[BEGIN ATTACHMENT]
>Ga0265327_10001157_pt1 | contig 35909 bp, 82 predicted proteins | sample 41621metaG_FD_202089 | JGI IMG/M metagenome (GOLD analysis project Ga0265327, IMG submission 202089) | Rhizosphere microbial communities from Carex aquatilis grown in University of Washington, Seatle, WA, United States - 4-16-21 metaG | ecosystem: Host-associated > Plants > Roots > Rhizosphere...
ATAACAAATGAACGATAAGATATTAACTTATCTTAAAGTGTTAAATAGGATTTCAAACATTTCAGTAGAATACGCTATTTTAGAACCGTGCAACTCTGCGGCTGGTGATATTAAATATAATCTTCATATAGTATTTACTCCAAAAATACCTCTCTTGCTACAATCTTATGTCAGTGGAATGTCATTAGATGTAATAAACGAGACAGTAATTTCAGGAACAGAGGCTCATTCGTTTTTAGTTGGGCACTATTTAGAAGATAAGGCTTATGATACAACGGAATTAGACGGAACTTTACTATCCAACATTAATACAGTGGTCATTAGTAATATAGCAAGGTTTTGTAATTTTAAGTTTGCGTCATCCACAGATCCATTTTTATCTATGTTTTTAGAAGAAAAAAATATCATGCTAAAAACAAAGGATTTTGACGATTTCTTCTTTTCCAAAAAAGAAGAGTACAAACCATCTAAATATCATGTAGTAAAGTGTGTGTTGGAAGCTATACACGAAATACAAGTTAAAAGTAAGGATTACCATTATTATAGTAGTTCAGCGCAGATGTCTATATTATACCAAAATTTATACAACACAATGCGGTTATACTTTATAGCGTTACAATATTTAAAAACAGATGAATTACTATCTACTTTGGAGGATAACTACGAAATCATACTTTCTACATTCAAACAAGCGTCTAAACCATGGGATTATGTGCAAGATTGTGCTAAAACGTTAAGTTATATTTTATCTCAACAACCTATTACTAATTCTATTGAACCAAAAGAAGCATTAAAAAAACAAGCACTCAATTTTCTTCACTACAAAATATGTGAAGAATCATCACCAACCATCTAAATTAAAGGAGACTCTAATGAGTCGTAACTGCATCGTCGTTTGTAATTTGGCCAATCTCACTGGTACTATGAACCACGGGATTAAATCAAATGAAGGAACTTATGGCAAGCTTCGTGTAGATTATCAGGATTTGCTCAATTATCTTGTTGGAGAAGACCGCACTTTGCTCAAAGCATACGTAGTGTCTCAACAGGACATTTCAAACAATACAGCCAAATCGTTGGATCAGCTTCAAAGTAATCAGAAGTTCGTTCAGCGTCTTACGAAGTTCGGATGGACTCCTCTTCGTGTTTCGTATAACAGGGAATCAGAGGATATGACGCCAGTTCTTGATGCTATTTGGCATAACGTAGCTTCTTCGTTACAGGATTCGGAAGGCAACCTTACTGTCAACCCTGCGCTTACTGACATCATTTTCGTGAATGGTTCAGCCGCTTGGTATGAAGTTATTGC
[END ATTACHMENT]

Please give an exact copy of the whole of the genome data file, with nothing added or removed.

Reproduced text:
>Ga0265327_10001157_pt1 | contig 35909 bp, 82 predicted proteins | sample 41621metaG_FD_202089 | JGI IMG/M metagenome (GOLD analysis project Ga0265327, IMG submission 202089) | Rhizosphere microbial communities from Carex aquatilis grown in University of Washington, Seatle, WA, United States - 4-16-21 metaG | ecosystem: Host-associated > Plants > Roots > Rhizosphere...
ATAACAAATGAACGATAAGATATTAACTTATCTTAAAGTGTTAAATAGGATTTCAAACATTTCAGTAGAATACGCTATTTTAGAACCGTGCAACTCTGCGGCTGGTGATATTAAATATAATCTTCATATAGTATTTACTCCAAAAATACCTCTCTTGCTACAATCTTATGTCAGTGGAATGTCATTAGATGTAATAAACGAGACAGTAATTTCAGGAACAGAGGCTCATTCGTTTTTAGTTGGGCACTATTTAGAAGATAAGGCTTATGATACAACGGAATTAGACGGAACTTTACTATCCAACATTAATACAGTGGTCATTAGTAATATAGCAAGGTTTTGTAATTTTAAGTTTGCGTCATCCACAGATCCATTTTTATCTATGTTTTTAGAAGAAAAAAATATCATGCTAAAAACAAAGGATTTTGACGATTTCTTCTTTTCCAAAAAAGAAGAGTACAAACCATCTAAATATCATGTAGTAAAGTGTGTGTTGGAAGCTATACACGAAATACAAGTTAAAAGTAAGGATTACCATTATTATAGTAGTTCAGCGCAGATGTCTATATTATACCAAAATTTATACAACACAATGCGGTTATACTTTATAGCGTTACAATATTTAAAAACAGATGAATTACTATCTACTTTGGAGGATAACTACGAAATCATACTTTCTACATTCAAACAAGCGTCTAAACCATGGGATTATGTGCAAGATTGTGCTAAAACGTTAAGTTATATTTTATCTCAACAACCTATTACTAATTCTATTGAACCAAAAGAAGCATTAAAAAAACAAGCACTCAATTTTCTTCACTACAAAATATGTGAAGAATCATCACCAACCATCTAAATTAAAGGAGACTCTAATGAGTCGTAACTGCATCGTCGTTTGTAATTTGGCCAATCTCACTGGTACTATGAACCACGGGATTAAATCAAATGAAGGAACTTATGGCAAGCTTCGTGTAGATTATCAGGATTTGCTCAATTATCTTGTTGGAGAAGACCGCACTTTGCTCAAAGCATACGTAGTGTCTCAACAGGACATTTCAAACAATACAGCCAAATCGTTGGATCAGCTTCAAAGTAATCAGAAGTTCGTTCAGCGTCTTACGAAGTTCGGATGGACTCCTCTTCGTGTTTCGTATAACAGGGAATCAGAGGATATGACGCCAGTTCTTGATGCTATTTGGCATAACGTAGCTTCTTCGTTACAGGATTCGGAAGGCAACCTTACTGTCAACCCTGCGCTTACTGACATCATTTTCGTGAATGGTTCAGCCGCTTGGTATGAAGTTATTGC